Excerpt from journal entry 6/25/17
My mother loved to garden. You might not have expected that from a girl from New York City, a first generation American, born just at the dawn of the depression. She lost both of her parents to tuberculosis by the age of five, and with nine siblings entered an orphanage funded and run by the Scandinavian community. Her parents had emigrated from Sweden and Finland, coming through Ellis Island to seek better fortune in America.
Determined and intelligent, and endlessly resourceful, her interests were broad. After marrying our Army Officer father, she found herself having her second child, me, in Manhattan, Kansas that is. The last stop on assignment before the Major’s retirement, at age 45. Our father came from a long line of Midwestern farmers, and between tours of duty and Wars, usually managed to grow a small vegetable garden. And Mom loved her flower beds.
I remember her on her hands and knees, garden trowel in hand, turning rich Kansas soil. I waited eagerly for my treasures-the occasional black and yellow tiger salamander or orange bellied ring necked snake, as soil and mulch were dug for the new addition to her flower bed. She helped to plant the seeds of my life, though I couldn’t know it then.
A couple of years later, she found herself in Albuquerque, New Mexico. A third son had been born, and she carried her daughter within her across the miles to the desert that would become our home. Gardening was more of a challenge here, but still, she persisted. Beds of bearded iris, rose bushes (one of her favorite flowers), and even a cactus garden. We grew some vegetables too, but dad could never get used to trying to grow gardens in the New Mexico soil.
Our mom is dying now, and dad has been gone for years, but the seeds they planted in me are growing still, and I have made horticulture my life’s work.
Excerpt from journal entry 6/26/17
A hospital bed in a room in a rented house. That is where our mother lies. Is she sleeping or unconscious? The last few days have been rough, especially on our sister, who last night sobbed at our mother’s bedside that she deserved better than this. She had overcome so much adversity in her life, and had sacrificed so much for the benefit of us, her children. Hospice is here to help us, and having each other to share responsibilities and memories, helps too.
Mom always supported us in our aspirations, for me, my love of nature and art and music, and she had all of us reading for pleasure and education from a very young age. It is hard to watch her laying there, thinking the words we spoke to each other a week ago were perhaps our last. We have to learn to let go. I am going out to water the garden. No, I am not.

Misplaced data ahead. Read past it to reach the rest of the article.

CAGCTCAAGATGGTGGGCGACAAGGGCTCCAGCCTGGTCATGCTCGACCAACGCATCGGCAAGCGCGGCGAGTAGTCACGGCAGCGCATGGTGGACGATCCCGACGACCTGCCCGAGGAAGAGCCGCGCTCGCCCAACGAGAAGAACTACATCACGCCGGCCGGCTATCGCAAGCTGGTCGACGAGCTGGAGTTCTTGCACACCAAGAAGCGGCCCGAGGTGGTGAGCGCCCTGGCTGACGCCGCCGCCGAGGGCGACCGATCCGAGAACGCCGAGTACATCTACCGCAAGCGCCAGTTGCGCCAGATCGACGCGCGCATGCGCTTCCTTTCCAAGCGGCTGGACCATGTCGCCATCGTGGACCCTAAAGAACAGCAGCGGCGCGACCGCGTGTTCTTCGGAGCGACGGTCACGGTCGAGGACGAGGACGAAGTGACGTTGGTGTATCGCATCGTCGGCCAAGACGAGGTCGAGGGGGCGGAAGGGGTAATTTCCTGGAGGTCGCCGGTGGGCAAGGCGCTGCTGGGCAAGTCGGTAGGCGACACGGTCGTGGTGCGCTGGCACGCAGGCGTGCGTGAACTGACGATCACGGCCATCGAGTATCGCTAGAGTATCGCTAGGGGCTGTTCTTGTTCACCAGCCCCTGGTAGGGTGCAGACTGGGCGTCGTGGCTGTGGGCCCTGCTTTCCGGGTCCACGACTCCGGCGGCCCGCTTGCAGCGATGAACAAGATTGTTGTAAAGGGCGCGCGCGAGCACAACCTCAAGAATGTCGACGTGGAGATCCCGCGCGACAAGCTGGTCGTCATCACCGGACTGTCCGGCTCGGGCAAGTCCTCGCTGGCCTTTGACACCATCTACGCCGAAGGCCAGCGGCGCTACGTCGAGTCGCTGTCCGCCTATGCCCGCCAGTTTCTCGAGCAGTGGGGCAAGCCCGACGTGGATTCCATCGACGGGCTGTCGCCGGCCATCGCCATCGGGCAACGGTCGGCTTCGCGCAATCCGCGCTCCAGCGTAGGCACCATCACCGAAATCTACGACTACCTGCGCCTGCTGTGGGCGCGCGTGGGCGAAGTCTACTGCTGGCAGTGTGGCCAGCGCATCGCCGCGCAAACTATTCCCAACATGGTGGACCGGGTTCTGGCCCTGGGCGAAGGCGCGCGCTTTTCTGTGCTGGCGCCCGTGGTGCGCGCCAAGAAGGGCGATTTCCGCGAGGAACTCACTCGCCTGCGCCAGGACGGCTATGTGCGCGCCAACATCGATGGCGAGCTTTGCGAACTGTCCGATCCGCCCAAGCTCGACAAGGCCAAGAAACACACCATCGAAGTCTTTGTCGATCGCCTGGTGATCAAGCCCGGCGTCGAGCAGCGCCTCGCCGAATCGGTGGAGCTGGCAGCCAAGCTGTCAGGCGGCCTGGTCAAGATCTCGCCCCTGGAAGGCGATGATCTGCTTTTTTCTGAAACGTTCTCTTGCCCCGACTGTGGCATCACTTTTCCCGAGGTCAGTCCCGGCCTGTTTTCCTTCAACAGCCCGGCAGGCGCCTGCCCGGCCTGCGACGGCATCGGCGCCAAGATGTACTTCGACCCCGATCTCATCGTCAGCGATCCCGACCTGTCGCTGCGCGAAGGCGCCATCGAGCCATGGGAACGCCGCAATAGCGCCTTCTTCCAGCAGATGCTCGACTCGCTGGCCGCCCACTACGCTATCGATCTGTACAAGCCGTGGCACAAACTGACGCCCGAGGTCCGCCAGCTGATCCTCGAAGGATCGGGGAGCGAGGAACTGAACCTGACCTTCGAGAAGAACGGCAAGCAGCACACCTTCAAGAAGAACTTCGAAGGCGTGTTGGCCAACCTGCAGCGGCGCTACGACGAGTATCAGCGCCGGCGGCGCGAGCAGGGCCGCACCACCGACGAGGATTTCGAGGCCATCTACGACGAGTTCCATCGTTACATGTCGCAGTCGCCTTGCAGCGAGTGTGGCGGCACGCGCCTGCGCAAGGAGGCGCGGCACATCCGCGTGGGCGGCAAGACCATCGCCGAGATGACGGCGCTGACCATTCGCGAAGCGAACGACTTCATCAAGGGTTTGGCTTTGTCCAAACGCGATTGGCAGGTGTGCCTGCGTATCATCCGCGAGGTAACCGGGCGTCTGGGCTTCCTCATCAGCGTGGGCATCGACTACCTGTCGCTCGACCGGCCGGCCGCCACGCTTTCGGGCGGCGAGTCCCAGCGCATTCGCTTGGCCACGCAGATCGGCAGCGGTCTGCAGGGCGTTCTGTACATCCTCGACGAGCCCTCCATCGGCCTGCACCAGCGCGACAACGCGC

The truth is I have made an appointment this morning to do a landscape consultation, and the hour is approaching. How can I go do this while my mom lies there in that bed? I call to cancel the appointment, leave the watering for later, and jump into my truck for a trip that is so necessary, but that I dread.
Excerpt from journal 6/27/17
We lost our Mother yesterday. I was alone with her in her room, and I held her hand. I stroked her fingers with the fragile translucent skin, and remembered the paper mache alligators those hands had made for me when I was five, and all of those fabulous meals, and sewing and mending our clothing, our torn knees, our broken hearts. And the flower beds those hands had tended even when arthritis made it so difficult. I listened to her breathing, quiet now. I told her how much we all loved her and what a good mom she was to us.
My sister came in briefly to ask if I was okay, and commented on mom’s breathing, which just then had gotten a bit rough. She left us alone and I continued holding her hand and listening to her breath, which was becoming quieter and slower. Thoughts of the last few days stumbled through my mind. She had given my sister a Last Request for a meal on Saturday, cocoa and toast, something we had loved as children. I reminded her of that. On Sunday she had told my younger brother that she was dying, and later that day she told our older brother she was ready to go. I spoke of that to her as well. They had all spent time alone with her that Monday morning before I arrived.
Now alone with her, I was happy that our last words spoken, a week ago, were “I love you.” I told her that if she was ready, those had been good last words, and that we were ready too, though I must admit I think I was lying. I listened as her breathing stopped. Then returned. And stopped again for a longer time. I searched her face and felt so helpless. Her breathing stopped completely. Her neck pulsed a time or two, and she was gone.
I called in a whisper to my siblings. Again. And again. I couldn’t bear to leave her and raising my voice seemed somehow disrespectful. Finally I managed to call loud enough to catch their attention in the next room. We cried together for a time, but we had to take care of the official business, and when the sudden influx of strangers documented what was necessary, and took our mother away in the silent ambulance, leaving us alone, we talked for a while.
I drove home, feeling lost, as darkening clouds gathered over the Sandia Mountains and flowed down over the city. Back at home, with emotion and memory moving in waves, I heard the gathering thunder. Then came the rain. And it rained. A good rain, a pouring rain, a cleansing rain, a long rain. Washing down from above, cleaning the air, the trees, and flowing over the parched soil into the flower beds, the grasses and shrubs and trees.
The garden was watered.